It never occurred to me to check because kids weren't on the radar when I applied for the job, but I'm totally disheartened that my company that "prides itself" on caring about its people doesn't have something better in place. Has anyone gone to HR to see about improving their policies? I know as a whole our organization had a 12 year tenure when I started and a pretty high average age, so it may have not been on their radar, but I'm shocked that they aren't more progressive. Any advice??

  • Good morning!
    I am seriously stressing about tell my work I am pregnant. Right now I am 9 weeks and 3 days. I work in a very competitive industry (recruiting) just got promoted to Assistant Manager this year and the bosses are mostly men. Its a small business so you would think its family friendly but its not so much. I take on a huge work load and I know it will be upsetting to them (As happy as I am) I know there is nothing they can do legally but I am still scared. I am 38 years old, this is my first, have been at this small company for 8 years. Hard worker for sure so this will be unexpected. I know they do not have maternity leave here so we follow what the state offers. We get short term disability in New Jersey ( 4 weeks before, 6 after) and then I think we can take 6 weeks of FMLA. Now I know once I tell them they do ask what my plan is. I honestly have no idea what my plan is!! Do I need the 4 weeks before? After how long!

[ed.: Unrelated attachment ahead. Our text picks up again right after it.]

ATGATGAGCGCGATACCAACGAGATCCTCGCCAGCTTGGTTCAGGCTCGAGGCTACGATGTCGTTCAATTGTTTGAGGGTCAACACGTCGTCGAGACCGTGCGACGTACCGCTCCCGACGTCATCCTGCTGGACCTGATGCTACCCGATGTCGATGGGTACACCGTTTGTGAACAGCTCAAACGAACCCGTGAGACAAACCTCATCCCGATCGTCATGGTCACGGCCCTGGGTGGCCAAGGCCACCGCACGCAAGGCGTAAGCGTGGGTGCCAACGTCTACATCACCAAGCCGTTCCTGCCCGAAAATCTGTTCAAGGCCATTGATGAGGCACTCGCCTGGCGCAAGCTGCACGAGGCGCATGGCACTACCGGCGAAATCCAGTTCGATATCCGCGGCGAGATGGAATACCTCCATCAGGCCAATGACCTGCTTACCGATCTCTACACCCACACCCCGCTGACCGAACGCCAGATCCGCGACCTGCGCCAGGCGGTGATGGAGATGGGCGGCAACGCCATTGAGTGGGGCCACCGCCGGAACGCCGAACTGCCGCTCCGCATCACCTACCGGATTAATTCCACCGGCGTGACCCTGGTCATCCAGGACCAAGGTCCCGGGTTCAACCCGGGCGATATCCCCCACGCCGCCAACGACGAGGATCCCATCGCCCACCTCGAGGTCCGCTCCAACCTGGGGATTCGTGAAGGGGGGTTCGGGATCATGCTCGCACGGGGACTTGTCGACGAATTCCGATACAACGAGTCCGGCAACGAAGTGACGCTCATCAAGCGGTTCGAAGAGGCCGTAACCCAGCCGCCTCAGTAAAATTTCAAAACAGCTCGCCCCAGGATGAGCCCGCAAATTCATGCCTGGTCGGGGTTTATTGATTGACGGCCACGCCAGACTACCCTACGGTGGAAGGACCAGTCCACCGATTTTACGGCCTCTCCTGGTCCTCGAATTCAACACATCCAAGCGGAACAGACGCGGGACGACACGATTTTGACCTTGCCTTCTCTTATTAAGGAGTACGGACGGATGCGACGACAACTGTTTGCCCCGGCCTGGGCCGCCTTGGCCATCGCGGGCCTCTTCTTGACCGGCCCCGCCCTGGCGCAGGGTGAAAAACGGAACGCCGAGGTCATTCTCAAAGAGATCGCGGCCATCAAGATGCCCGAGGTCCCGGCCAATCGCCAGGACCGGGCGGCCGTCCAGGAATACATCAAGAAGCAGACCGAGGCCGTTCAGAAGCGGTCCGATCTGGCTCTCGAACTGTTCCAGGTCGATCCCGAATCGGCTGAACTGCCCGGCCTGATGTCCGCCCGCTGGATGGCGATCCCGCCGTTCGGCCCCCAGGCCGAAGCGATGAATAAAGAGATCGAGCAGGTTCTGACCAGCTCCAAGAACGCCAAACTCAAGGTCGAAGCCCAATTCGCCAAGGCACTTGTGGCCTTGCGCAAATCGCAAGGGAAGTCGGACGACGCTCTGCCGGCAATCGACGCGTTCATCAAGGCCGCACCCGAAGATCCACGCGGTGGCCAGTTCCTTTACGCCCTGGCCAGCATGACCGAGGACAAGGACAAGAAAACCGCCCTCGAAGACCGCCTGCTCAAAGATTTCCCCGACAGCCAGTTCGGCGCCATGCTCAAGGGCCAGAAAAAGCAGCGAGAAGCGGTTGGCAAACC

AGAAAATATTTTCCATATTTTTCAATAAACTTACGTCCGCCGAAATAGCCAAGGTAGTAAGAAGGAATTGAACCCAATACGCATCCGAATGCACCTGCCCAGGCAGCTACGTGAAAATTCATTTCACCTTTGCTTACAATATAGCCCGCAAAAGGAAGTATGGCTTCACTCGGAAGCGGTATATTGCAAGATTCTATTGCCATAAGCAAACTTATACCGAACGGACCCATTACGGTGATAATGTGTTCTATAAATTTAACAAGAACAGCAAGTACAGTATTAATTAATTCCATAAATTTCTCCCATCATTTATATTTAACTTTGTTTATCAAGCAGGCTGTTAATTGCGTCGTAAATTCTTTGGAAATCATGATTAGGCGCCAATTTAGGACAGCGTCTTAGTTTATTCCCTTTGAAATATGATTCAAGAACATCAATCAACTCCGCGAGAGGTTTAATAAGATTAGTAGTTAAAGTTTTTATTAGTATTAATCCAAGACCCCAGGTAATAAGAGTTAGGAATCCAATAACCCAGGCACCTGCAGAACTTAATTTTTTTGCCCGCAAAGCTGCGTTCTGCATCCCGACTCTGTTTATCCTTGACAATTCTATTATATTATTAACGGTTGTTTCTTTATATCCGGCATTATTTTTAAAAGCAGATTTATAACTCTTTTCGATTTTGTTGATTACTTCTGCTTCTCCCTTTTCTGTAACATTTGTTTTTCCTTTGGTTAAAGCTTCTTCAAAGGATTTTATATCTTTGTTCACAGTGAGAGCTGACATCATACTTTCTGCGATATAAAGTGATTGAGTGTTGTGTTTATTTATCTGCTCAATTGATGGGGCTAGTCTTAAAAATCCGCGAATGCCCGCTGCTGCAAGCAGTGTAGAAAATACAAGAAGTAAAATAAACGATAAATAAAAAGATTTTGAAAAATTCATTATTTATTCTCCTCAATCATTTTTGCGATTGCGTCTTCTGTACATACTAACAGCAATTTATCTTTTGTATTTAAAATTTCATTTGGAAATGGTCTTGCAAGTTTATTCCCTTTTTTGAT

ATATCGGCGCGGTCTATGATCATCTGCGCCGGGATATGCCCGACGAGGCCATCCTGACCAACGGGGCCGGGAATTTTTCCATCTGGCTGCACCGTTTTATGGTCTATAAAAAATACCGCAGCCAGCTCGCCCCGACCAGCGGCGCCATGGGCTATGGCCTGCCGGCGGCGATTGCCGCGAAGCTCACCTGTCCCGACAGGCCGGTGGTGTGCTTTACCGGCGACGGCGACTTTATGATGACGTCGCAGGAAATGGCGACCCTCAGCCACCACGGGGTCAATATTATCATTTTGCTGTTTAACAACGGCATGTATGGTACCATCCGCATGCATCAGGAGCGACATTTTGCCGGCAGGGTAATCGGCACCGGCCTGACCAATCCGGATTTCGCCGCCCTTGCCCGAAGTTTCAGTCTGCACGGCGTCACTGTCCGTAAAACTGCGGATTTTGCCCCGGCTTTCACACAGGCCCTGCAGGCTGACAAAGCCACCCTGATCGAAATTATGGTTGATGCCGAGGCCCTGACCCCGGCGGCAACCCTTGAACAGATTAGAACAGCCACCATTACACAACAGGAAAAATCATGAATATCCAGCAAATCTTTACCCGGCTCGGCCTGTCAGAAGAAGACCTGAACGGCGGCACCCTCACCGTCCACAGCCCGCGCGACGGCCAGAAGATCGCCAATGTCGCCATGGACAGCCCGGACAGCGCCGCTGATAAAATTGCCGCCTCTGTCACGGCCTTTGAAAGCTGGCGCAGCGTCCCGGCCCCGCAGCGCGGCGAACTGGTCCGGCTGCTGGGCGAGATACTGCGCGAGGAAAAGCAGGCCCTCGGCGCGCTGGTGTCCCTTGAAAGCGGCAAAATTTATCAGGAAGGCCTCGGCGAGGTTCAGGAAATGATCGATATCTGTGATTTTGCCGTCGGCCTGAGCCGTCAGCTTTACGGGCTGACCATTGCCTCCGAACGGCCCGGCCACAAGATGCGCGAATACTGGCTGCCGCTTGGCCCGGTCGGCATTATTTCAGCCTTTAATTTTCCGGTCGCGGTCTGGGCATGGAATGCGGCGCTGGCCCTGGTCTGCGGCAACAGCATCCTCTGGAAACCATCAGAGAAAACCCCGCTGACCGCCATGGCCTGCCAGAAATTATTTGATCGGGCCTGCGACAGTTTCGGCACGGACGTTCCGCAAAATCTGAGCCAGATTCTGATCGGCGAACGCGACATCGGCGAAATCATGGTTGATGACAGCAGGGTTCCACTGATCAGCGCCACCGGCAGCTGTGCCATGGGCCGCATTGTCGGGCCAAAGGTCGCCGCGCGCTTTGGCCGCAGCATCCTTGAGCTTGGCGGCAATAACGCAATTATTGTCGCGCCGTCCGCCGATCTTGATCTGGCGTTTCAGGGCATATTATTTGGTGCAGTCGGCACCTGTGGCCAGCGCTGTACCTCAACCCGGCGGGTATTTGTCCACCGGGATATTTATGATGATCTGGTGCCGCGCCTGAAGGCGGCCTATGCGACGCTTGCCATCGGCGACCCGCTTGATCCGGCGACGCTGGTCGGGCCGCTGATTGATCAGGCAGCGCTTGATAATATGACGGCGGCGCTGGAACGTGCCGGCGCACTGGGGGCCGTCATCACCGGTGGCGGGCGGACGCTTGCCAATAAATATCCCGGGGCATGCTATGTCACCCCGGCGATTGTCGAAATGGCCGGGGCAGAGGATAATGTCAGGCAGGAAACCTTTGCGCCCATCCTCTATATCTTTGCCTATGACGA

Also, I am going on a preplanned vacation April 1-10, do I tell them when I get back or before I leave?

    Thank you in advance for ANY help, advice, I am quite stressed out!

Find Out

What are women saying about your company?

Click Here

Share This

  • Facebook
  • Twitter
  • Share with Friends
  • Share Anonymously

The Ideal Parental Leave Policy

The Ideal Parental Leave Policy

People often ask us what the ideal parental leave policy looks like. Last week, Etsy announced a parental leave policy for employees that a Huffingt...

People often ask us what the ideal parental leave policy looks like.

Last week, Etsy announced a parental leave policy for employees that a Huffington Post headline described as “basically perfect.” Starting in April, the company will offer employees around the world who have biological or adoptive children 26 paid weeks of parental leave regardless of the parent’s gender and who — if anyone — is the “primary caregiver.” Etsy is right to be proud of it’s new policy and have even helpfully explained their thinking as more than the right thing to do, providing a series of business justifications for their actions.

What do we think? We accept that the ideal world may involve no assumptions about gender roles and care-taking, and involves equal parental involvement of the raising of children. And of course we applaud employers like Etsy and Facebook who offer parental leave policies that treat people equally whether they are men or women, straight, gay, hourly, international or domestic employees.